I’ve decided to become Polish. This will be slightly easier for me than for some because I happen to be almost completely Polish on my mother’s side. But only slightly easier. The Polishness of my Polishness never got going. The things that happen to national identities in the American experience happened to my Poles. The Polishness got filtered out over the years, a couple of generations. It is only a name now, a word that points to origins that stopped explaining things. Calling myself Polish explains almost nothing about me.
But I’ve decided to make it explain something. There are some names associated with this decision. One of them is Czeslaw Milosz, another is Adam Zagajewski. And what about Gombrowicz and more recently Adam Michnik? There is also Ryszard Kapuscinski. There are others; names I’m still discovering and exhuming from the 20th century. In a way, the 20th century is a Polish century. That is if history should sometimes be written by the losers. And probably it sometimes should. Not that Polish hands aren’t stained with the blood of others and stigmitized by the same horrors that marked so many during that terrible century just passed. But Polish Letters, the Polish essay, is profoundly marked by that tragic sense of history that defines the Central and Eastern European mindset that watched, mostly helplessly as Nazism handed them off to the Soviets.
The Polish essay is about individual acts of resistance against the eradication of the mind. Sometimes these essays are conservative, sometimes they are grasping for something new. Sometimes they feel profoundly European, like faded scraps of parchment, testaments to a world that was destroyed by the very hands that had built it. Milosz feels that way most of the time, like a character from one of Sebald’s novels, like a memory waiting to dissapear. Milosz is a million miles away, talking about his Polishness in ways that don’t even completely make sense. And he is so good that he doesn’t have to care. He writes:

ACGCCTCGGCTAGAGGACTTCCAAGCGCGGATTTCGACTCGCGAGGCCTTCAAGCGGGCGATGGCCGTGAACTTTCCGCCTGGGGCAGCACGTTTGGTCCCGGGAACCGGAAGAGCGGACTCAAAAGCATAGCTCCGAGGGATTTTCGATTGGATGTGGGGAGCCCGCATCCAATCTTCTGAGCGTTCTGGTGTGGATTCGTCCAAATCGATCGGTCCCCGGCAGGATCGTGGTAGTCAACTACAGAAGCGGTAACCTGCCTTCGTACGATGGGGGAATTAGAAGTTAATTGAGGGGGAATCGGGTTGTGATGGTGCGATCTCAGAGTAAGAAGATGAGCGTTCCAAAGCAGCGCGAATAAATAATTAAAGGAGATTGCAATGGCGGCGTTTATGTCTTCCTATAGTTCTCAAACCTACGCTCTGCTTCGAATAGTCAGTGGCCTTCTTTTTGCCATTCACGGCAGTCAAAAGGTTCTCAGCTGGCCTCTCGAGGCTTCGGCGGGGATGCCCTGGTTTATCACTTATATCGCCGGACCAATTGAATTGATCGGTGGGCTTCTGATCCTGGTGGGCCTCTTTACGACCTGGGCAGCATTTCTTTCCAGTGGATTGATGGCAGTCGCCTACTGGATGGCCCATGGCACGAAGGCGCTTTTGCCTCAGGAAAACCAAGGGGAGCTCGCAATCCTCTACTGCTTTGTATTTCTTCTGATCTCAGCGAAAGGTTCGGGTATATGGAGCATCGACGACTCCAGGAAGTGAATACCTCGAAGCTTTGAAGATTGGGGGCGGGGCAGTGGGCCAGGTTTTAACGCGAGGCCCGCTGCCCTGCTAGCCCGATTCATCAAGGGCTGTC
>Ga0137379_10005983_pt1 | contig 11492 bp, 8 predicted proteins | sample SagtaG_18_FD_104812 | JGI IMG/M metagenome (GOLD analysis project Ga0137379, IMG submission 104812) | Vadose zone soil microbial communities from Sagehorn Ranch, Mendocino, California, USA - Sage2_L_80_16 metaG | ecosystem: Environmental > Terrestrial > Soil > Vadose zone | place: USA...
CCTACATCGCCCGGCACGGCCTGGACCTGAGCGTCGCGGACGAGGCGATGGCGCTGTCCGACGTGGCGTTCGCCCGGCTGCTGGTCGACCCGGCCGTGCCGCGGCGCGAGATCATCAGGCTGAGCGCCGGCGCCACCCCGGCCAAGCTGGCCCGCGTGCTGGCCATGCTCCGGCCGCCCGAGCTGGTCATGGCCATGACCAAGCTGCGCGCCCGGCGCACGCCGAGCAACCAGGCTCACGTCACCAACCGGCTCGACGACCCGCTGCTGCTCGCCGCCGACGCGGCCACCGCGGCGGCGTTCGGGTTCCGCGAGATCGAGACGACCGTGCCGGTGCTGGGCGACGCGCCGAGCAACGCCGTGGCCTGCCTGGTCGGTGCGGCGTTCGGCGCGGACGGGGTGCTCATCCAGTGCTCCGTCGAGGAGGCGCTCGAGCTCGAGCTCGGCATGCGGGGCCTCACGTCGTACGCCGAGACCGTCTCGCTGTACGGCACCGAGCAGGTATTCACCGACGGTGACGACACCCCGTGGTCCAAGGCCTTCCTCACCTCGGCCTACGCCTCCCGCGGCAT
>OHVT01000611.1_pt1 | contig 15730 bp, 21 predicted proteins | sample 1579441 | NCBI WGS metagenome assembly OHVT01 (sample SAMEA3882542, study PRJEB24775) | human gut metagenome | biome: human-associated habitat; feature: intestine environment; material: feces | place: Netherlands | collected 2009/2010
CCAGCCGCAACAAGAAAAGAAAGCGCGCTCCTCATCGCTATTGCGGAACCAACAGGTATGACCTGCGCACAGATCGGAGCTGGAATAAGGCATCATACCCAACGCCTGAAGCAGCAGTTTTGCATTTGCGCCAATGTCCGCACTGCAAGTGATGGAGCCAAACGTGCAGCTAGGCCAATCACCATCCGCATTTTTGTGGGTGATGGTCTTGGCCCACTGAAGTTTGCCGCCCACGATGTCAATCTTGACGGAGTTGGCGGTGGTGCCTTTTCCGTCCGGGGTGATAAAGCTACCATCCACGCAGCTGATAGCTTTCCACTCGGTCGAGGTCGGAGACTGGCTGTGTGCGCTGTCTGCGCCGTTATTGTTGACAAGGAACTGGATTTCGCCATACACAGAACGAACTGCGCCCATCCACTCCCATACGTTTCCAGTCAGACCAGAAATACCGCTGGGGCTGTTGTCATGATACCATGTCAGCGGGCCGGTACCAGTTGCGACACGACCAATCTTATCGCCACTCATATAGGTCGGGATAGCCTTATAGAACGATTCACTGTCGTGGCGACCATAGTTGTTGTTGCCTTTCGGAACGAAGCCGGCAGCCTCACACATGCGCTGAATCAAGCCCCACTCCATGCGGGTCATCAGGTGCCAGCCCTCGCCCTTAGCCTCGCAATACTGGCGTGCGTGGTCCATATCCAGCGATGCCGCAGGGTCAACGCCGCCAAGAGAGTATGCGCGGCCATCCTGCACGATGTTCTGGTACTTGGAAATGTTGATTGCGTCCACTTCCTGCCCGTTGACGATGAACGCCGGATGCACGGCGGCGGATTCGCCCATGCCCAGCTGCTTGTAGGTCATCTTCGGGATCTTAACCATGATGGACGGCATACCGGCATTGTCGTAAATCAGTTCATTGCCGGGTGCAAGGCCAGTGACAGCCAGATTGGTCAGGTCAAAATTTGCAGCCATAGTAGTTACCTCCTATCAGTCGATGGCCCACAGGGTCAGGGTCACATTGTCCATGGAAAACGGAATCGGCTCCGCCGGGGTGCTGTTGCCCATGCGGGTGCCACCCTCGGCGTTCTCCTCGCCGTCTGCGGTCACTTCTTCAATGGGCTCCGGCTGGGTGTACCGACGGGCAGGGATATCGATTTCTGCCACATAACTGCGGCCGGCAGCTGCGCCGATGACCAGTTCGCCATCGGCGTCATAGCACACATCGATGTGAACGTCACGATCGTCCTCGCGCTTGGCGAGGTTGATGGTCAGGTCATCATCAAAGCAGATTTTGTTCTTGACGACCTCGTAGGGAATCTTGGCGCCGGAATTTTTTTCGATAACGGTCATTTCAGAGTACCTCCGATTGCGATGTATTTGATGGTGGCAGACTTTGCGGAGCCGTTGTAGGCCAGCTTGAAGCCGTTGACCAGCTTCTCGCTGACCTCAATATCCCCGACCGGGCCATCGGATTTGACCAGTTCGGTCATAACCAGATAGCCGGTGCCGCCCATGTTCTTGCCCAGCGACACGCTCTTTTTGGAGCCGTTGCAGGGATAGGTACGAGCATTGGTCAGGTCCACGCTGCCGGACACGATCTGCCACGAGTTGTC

My work for foreigners has been of a practical, even pedagogic nature–I do not believe in the possibility of communing outside a shared language, a shared history–while my work in Polish has been addressed to readers transcending a specific time and place, otherwise known as ‘writing for the Muses’.
But Milosz too was an exile and he had to take his Polish with him. Polish essay writing always has some aspect of exile mentality. The Polish 20th century is about the tenuousness and transmutability of physical space. And it is about the power of mental space in the face of that fragility. Zagajewski writes about Gombrowicz:
And yet, despite all his theories, polemics, and quasi-philosophical and anthropological lectures, it is not in the sphere of ideas that we should seek his greatness, but deeper, in a more elementary realm. Through all of his disputes and debates, Gombrowicz, a restless spirit provoked by time, by modernism and recent history, expresses himself, and speaks—not straightforwardly, which is precisely what is so engaging—about himself, his adventures, his sufferings; about pain and about joy. He is like an Everyman for our time; he is our fellow, tormented not only by sickness, emigration, poverty, and loneliness, but also by ideas.
That is exile writing too. It’s tormented but it has found some strength in that condition. The exile in the Polish essay isn’t a victim. The Polish essay bitches and moans but then laughs about it. The Polish essay can always draw on totalitarian humor, the blackest and often most painfully humorous of humors.
I think that the exiled fragments of experience that have come down to us from the 20th century in the Polish essay are something to identify with as ruins. In these ruins are the best, if broken, parts of the human mental landscape. That is the kind of Polish I’ve decided to try and be.